Finally it is seen that body half 14b also includes in portion 91b parallel ribs 92b and 94b which extend longitudinally over almost the entire length of the body half. When splicer 10 is subject to ultrasonic or other heating means during its assembly these ribs also partially melt to ensure an intimate contact between the portions 91a and 91b of body halves 14a and 14b. Therefore when the assembly of splicer 10 is finished, the portions 91a and 91b define a unitized structure 91.

Referring once again to FIG. 3 there are shown the two identical halves 82a and 82b of splice element 82 just prior to the assembly of the splice element. Element half 82b includes upwardly projecting alignment boss or pin 96b and complementary alignment hole or opening 98b. When splice element halves 82a and 82b are mated together the alignment boss or pin 96b on element half 82b interferes with complementary alignment hole or opening 98a on element half 82a. Opening 98b on element half 82b interferes with the pin 96a on element half 82a.

When assembled splice element 82 has in end 100 an essentially equilateral diamond shaped aperture 102 to receive the cladding of fiber 20 and an essentially rectangularly shaped aperture 103 to receive tool 12. Also when assembled the splice element has in end 104 an essentially equilateral diamond shaped aperture 105 to receive the cladding of the fiber inserted into splice 10 from end 24 and an essentially rectangularly shaped aperture 106 to receive tool 12. Only half of these apertures are shown in FIG. 3.

Starting at aperture 102b, element half 82b has a first tapered half diamond shaped portion 107b. When splicer 10 is assembled the tapered half diamond shaped portion 107b in combination with the tapered half diamond shaped portion 107a of element half 82a defines a fiber "V" slot for the entry into the splice element of the cladding of fiber 20 when the tool 12 is inserted into splicer 10 from end 16 and rotated to open spring clamp 28. Starting at aperture 105b, element half 82b has a second tapered half diamond shaped portion 108b. When splicer 10 is assembled the tapered half diamond shaped portion 108b in combination with the tapered half diamond shaped portion 108a of element half 82a defines a fiber "V" slot for the entry into the splice element of the cladding of fiber 21 inserted when the tool 12 is inserted into splicer 10 from end 24 and rotated to open spring clamp 28.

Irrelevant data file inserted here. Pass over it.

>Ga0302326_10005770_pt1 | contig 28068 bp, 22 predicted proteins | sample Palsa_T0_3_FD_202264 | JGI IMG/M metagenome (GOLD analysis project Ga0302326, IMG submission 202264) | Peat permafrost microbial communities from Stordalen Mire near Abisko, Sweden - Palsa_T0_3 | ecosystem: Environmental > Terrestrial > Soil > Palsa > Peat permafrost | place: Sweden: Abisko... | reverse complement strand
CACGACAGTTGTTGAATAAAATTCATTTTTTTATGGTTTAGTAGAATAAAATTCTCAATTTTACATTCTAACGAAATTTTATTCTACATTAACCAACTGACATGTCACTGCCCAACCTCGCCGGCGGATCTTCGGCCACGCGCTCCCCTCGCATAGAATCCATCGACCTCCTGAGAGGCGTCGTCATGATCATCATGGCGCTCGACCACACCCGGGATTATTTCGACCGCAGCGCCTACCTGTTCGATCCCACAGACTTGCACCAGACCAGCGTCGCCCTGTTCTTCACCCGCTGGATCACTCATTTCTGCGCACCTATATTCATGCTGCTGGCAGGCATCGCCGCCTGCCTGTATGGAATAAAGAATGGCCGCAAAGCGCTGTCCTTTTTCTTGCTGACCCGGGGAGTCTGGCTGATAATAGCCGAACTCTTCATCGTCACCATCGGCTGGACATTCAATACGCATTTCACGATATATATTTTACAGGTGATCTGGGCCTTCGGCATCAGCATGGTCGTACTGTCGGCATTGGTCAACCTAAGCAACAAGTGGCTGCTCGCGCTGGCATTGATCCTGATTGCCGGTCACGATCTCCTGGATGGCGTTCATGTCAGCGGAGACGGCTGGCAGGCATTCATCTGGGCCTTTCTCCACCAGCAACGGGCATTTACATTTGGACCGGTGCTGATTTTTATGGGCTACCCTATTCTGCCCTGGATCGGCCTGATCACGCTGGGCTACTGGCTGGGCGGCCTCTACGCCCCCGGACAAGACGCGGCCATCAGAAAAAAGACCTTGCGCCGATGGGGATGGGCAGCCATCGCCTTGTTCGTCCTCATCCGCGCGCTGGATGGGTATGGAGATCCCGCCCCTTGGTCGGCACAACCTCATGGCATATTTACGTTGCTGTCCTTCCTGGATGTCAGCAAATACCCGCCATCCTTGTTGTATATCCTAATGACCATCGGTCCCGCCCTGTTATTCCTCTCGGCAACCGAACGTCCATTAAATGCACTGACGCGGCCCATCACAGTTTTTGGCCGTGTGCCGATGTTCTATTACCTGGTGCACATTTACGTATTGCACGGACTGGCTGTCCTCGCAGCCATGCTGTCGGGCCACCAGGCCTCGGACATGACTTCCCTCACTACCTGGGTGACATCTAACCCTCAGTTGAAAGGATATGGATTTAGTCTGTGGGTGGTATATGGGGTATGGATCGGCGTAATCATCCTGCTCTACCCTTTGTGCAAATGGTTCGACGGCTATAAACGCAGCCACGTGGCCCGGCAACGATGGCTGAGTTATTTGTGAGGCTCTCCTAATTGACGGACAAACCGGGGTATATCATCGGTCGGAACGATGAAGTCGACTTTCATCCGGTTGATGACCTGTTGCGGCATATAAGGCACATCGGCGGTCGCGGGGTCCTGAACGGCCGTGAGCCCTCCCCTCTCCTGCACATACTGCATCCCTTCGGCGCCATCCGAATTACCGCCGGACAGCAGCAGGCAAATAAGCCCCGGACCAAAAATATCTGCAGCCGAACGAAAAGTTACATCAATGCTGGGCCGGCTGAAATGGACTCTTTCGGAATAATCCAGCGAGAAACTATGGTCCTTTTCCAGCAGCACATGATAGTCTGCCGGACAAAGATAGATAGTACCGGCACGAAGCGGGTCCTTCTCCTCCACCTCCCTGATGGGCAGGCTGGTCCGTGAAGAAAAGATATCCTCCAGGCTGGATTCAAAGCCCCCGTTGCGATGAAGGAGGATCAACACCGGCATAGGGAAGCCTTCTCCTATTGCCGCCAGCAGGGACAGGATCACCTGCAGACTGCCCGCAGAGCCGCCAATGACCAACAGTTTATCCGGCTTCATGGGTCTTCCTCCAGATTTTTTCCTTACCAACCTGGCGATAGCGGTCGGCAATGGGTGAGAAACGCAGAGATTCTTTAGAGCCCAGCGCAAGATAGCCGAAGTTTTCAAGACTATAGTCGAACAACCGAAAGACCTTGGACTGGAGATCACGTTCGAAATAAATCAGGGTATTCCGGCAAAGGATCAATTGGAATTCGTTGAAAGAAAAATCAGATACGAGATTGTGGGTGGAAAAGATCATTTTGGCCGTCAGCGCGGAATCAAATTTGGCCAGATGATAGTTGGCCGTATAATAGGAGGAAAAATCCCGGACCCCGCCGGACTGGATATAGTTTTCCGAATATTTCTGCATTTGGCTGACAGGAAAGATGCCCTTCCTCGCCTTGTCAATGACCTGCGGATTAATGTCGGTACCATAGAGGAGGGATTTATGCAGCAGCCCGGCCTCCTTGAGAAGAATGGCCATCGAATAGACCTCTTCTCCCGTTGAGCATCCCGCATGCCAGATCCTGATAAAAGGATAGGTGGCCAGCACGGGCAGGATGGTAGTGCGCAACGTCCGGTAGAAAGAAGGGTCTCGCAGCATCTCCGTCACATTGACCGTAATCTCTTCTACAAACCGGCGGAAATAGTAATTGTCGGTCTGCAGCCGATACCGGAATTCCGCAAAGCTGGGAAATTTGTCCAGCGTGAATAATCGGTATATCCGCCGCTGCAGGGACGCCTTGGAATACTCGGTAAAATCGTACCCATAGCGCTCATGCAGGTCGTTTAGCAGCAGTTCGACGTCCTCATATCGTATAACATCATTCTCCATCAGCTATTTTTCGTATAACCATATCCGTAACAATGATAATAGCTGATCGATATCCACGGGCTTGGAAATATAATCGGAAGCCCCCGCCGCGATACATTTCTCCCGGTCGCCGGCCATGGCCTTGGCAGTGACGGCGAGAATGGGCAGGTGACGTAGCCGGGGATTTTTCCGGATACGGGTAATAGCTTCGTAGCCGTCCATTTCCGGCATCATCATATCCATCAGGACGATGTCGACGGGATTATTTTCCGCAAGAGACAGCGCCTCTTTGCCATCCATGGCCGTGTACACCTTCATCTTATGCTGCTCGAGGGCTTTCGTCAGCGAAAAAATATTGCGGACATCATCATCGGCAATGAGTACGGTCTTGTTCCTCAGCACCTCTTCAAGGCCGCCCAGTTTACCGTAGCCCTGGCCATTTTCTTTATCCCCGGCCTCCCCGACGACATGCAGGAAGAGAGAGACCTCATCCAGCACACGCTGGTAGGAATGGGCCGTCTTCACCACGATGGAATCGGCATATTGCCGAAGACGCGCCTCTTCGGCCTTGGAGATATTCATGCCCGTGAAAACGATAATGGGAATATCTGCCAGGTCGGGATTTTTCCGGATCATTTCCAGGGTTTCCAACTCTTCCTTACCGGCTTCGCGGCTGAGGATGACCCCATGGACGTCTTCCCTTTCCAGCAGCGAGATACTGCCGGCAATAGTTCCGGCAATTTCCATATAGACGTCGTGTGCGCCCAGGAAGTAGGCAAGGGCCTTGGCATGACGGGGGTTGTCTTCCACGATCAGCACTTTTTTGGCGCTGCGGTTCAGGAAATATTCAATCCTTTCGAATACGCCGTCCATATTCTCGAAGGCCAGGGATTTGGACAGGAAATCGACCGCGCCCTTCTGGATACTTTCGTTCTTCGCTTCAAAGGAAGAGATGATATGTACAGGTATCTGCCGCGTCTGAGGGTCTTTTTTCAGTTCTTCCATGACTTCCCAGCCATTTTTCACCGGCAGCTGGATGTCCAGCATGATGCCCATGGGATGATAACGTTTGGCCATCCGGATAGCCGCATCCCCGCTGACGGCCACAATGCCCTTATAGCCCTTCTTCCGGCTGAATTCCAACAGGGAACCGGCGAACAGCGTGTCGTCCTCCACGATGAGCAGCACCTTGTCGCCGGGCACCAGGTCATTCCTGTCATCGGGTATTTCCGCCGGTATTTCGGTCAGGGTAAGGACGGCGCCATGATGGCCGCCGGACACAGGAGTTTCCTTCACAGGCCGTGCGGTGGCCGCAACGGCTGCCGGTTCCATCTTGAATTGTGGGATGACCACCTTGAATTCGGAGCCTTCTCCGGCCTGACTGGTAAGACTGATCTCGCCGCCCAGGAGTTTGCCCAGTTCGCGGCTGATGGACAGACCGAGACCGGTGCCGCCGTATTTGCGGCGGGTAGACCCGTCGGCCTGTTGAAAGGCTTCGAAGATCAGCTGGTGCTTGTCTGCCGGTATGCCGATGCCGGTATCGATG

Element half 82 also has a half equilateral diamond shaped portion 109b which extends between the first and second tapered half diamond shaped portions 107b and 108b. When splicer 10 is assembled the half equilateral diamond shaped portion 109b in combination with the half diamond shaped portion 109a of splice element 82a defines an equilateral diamond shaped groove 109 for receiving the claddings of the two fibers to be spliced when the associated set of spring clamps are opened by tool 12 and holding those claddings in place when the tool is removed from the splice.

Referring now to FIG. 4a, there is shown a section through assembled metal splice element 82. This section shows the interference between boss or pin 96b and hole or opening 96a and also between pin 98a and opening 98b when splice element 82 is assembled. While the assembly of splicer 10 will be described in connection with FIG. 5a, it should be evident from FIGS. 3 and 4a that assembly of splice element 82 is accomplished by placing the two halves 82a and 82b in alignment with one another and then lightly pressing them together so that the bosses 96b, 98a are forced into the associated one of openings 96a and 98b.

Referring now to FIG. 4b, there is shown a view of end 100 of metal splice element 82. As previously described, when splice element 82 is assembled, end 100 has in it an essentially equilateral diamond shaped aperture 102 to receive the cladding 20a of fiber 20 and an essentially rectangularly shaped aperture to receive tool 12. As described above, aperture 102 leads to an essentially equilateral diamond shaped groove 109 for holding the cladding in place when a fiber has been inserted in splicer 10 and tool 12 has been removed from the splice.